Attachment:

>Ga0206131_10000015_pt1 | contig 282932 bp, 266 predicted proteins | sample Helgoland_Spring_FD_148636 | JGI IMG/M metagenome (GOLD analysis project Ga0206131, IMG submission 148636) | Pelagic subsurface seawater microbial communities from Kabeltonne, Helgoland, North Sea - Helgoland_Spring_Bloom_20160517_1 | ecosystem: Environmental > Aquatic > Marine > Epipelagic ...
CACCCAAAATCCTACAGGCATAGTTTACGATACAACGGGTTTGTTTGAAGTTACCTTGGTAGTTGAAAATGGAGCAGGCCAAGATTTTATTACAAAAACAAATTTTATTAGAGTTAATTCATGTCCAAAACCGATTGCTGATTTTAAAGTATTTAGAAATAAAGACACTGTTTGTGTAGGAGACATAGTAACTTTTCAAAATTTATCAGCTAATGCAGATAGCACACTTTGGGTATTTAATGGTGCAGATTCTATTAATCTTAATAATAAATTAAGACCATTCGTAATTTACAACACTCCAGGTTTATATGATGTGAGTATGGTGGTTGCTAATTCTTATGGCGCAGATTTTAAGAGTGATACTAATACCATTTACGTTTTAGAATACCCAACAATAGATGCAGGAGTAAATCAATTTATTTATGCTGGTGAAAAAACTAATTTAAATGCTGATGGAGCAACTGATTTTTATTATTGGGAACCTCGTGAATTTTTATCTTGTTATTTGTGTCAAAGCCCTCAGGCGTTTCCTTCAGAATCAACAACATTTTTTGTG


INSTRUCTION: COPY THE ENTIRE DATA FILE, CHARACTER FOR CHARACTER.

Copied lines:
>Ga0206131_10000015_pt1 | contig 282932 bp, 266 predicted proteins | sample Helgoland_Spring_FD_148636 | JGI IMG/M metagenome (GOLD analysis project Ga0206131, IMG submission 148636) | Pelagic subsurface seawater microbial communities from Kabeltonne, Helgoland, North Sea - Helgoland_Spring_Bloom_20160517_1 | ecosystem: Environmental > Aquatic > Marine > Epipelagic ...
CACCCAAAATCCTACAGGCATAGTTTACGATACAACGGGTTTGTTTGAAGTTACCTTGGTAGTTGAAAATGGAGCAGGCCAAGATTTTATTACAAAAACAAATTTTATTAGAGTTAATTCATGTCCAAAACCGATTGCTGATTTTAAAGTATTTAGAAATAAAGACACTGTTTGTGTAGGAGACATAGTAACTTTTCAAAATTTATCAGCTAATGCAGATAGCACACTTTGGGTATTTAATGGTGCAGATTCTATTAATCTTAATAATAAATTAAGACCATTCGTAATTTACAACACTCCAGGTTTATATGATGTGAGTATGGTGGTTGCTAATTCTTATGGCGCAGATTTTAAGAGTGATACTAATACCATTTACGTTTTAGAATACCCAACAATAGATGCAGGAGTAAATCAATTTATTTATGCTGGTGAAAAAACTAATTTAAATGCTGATGGAGCAACTGATTTTTATTATTGGGAACCTCGTGAATTTTTATCTTGTTATTTGTGTCAAAGCCCTCAGGCGTTTCCTTCAGAATCAACAACATTTTTTGTG